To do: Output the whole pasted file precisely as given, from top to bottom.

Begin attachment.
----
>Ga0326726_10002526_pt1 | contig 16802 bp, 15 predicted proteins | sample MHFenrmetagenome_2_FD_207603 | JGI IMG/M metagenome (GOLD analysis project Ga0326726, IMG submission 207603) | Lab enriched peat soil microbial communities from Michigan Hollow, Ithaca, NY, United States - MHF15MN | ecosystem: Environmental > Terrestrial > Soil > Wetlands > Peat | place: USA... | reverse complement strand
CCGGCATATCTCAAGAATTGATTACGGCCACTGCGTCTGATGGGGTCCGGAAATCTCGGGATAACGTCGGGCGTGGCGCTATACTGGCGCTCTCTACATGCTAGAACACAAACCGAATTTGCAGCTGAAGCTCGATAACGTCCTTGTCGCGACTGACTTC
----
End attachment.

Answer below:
>Ga0326726_10002526_pt1 | contig 16802 bp, 15 predicted proteins | sample MHFenrmetagenome_2_FD_207603 | JGI IMG/M metagenome (GOLD analysis project Ga0326726, IMG submission 207603) | Lab enriched peat soil microbial communities from Michigan Hollow, Ithaca, NY, United States - MHF15MN | ecosystem: Environmental > Terrestrial > Soil > Wetlands > Peat | place: USA... | reverse complement strand
CCGGCATATCTCAAGAATTGATTACGGCCACTGCGTCTGATGGGGTCCGGAAATCTCGGGATAACGTCGGGCGTGGCGCTATACTGGCGCTCTCTACATGCTAGAACACAAACCGAATTTGCAGCTGAAGCTCGATAACGTCCTTGTCGCGACTGACTTC